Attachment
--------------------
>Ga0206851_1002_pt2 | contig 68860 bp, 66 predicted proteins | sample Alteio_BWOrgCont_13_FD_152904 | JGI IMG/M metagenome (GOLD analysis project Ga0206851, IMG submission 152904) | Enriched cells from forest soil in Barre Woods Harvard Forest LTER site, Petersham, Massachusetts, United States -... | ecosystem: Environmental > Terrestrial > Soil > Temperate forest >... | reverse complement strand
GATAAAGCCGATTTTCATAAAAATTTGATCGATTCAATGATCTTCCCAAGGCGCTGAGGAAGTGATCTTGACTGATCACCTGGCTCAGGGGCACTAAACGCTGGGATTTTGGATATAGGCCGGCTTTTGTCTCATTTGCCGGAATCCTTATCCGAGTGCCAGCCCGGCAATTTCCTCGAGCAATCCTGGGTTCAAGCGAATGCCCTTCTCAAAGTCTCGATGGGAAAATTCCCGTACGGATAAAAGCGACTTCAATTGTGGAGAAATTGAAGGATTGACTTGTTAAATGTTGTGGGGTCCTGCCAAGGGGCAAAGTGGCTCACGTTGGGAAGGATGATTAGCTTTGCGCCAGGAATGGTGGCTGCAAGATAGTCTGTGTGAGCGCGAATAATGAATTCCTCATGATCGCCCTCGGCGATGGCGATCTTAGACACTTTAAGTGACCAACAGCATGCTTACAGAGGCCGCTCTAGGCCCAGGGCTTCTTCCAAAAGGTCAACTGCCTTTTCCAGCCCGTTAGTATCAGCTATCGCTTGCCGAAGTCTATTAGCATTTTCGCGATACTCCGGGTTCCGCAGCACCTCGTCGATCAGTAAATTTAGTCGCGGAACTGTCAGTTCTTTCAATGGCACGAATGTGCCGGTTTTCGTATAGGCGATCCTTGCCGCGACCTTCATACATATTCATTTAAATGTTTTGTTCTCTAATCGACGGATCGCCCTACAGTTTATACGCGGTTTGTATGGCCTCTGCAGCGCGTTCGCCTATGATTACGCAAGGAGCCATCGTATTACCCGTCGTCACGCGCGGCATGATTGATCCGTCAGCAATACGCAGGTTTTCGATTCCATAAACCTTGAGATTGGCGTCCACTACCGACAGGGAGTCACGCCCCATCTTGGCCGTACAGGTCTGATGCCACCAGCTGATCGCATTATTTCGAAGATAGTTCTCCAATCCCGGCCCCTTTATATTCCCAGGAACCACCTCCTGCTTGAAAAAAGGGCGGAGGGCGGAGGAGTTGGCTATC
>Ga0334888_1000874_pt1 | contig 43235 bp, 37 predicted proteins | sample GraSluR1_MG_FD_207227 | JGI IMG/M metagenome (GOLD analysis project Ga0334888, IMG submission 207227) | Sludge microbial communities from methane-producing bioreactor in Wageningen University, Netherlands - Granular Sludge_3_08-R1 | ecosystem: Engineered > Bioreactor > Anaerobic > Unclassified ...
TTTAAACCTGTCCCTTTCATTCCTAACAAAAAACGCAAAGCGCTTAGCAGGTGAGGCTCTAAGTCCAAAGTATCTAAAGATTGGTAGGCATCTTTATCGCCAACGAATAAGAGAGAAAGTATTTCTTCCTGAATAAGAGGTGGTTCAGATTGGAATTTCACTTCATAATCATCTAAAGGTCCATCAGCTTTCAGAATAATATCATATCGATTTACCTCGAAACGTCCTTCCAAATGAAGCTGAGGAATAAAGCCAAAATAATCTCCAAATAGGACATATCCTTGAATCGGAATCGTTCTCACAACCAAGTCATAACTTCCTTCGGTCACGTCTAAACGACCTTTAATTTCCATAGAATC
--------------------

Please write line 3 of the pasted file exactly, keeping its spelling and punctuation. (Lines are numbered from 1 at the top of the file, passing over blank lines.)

>Ga0334888_1000874_pt1 | contig 43235 bp, 37 predicted proteins | sample GraSluR1_MG_FD_207227 | JGI IMG/M metagenome (GOLD analysis project Ga0334888, IMG submission 207227) | Sludge microbial communities from methane-producing bioreactor in Wageningen University, Netherlands - Granular Sludge_3_08-R1 | ecosystem: Engineered > Bioreactor > Anaerobic > Unclassified ...